Medical offices in 2019 look very different than they do today in 2021. However, what we do notice that has come to the forefront is telehealth. Last year, 14,000 people received telehealth services. Between mid-March through early July, that figure shot up to 101 million per week. As a result, more people can gain access to healthcare including the elderly and those too disabled to travel to a practice. Telehealth’s trajectory has been altered from nascent to emerging but what does that mean for healthcare real estate?
Telehealth will ultimately be a complement to medicine as it will never be able to 100% truly replace an actual in-person visit. The most likely change you might see to the physical space is one or two exam rooms being fitted out specifically for telehealth. These rooms would still have all the necessary equipment for a face-face examination, and then when a virtual visit is scheduled, the doctor could use this space to virtually consult with a patient. This wider use of technology is clearly here to stay.
When it comes to telehealth, there is still a lot that needs to be worked through, but the experience has been very positive for both the provider and patient. Telehealth won’t necessarily lead to a small office footprint either. At the end of the day, doctors and patients both prefer to see each other in person. The configuration may change but the overall square footage will not. It’s also an excellent tool for follow-up visits and if anything, the medical office may even expand with the advent of telehealth services. By reaching out to more rural residents, telehealth will likely lead to more foot traffic as well.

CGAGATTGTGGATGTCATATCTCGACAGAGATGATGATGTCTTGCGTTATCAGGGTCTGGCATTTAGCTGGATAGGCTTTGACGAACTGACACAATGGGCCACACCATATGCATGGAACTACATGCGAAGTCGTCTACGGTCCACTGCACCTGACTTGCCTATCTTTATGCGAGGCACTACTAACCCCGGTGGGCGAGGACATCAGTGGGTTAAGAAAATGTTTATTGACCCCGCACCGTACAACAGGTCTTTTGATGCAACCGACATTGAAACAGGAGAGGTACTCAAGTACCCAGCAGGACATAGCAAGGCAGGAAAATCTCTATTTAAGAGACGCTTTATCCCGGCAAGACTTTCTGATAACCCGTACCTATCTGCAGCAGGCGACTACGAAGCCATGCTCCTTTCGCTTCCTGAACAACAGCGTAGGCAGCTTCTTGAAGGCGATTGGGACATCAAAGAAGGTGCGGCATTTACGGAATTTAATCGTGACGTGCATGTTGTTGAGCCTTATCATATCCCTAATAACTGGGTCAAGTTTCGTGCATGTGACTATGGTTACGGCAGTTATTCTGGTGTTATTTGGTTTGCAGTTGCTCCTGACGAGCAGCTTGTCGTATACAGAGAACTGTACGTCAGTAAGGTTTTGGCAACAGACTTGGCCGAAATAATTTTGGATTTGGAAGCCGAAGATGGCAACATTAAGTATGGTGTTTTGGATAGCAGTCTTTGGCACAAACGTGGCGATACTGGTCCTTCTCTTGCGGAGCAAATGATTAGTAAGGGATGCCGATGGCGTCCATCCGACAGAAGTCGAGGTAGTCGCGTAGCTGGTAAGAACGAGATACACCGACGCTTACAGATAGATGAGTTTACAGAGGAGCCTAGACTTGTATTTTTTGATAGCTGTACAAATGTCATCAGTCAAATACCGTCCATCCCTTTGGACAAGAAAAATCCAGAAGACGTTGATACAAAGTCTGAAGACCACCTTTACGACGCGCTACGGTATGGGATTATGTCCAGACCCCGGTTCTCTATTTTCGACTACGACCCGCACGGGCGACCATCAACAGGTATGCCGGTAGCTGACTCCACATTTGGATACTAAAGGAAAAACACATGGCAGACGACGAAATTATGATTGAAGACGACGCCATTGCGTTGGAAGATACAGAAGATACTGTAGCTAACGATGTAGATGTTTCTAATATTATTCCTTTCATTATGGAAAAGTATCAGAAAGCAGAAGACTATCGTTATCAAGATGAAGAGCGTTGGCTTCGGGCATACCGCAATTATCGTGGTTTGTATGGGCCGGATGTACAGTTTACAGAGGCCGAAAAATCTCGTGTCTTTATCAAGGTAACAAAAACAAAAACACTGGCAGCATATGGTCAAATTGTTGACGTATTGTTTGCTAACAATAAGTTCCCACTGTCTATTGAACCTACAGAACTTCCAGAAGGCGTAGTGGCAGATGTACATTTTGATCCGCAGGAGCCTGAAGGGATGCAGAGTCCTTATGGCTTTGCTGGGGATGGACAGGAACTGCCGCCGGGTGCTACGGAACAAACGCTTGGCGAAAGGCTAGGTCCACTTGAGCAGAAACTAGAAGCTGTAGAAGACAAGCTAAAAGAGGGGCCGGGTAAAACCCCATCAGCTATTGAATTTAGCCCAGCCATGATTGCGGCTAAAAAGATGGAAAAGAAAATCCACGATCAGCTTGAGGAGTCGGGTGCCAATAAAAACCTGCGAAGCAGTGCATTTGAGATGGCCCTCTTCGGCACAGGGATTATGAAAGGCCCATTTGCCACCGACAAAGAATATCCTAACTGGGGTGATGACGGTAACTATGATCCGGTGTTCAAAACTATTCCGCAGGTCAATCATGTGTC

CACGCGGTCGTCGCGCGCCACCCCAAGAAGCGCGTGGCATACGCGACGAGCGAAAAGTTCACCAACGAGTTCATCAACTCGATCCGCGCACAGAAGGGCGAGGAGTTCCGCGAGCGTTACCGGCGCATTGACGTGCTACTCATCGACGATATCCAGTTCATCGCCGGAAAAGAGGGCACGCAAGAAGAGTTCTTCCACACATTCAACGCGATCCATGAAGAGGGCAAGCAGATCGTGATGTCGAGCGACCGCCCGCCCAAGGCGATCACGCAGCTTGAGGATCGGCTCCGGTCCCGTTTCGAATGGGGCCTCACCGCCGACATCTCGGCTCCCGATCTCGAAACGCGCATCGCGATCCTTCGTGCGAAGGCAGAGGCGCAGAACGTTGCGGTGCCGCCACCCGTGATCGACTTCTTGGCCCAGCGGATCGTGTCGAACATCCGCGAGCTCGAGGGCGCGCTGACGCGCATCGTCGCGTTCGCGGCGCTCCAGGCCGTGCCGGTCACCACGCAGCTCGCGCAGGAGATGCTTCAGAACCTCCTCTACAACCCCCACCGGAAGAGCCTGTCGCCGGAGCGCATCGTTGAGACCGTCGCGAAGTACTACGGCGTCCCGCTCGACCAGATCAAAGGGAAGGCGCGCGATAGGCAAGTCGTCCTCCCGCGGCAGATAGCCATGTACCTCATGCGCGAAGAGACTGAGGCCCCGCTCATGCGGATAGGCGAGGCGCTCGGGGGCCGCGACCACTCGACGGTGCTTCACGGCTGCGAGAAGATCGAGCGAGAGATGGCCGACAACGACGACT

Many buildings have implemented touchless entry to reduce germs. This will become much more commonplace. Air handling is already in medical buildings and clinics while other commercial spaces will not implement more expensive HVAC systems to eradicate viral and bacterial infiltration. When it comes to healthcare, this area will be stressed to a greater degree than ever before. Properties are some of the cleanest they’ve ever been. One trend that will not change is the growing retailization of healthcare. Medical locations in commercial retail settings are nothing new, but now suddenly vacant spaces have become prime locations. Property owners are looking at healthcare as a supplement to previously occupied retail spaces. The pandemic will have an enduring impression on the way we design healthcare spaces.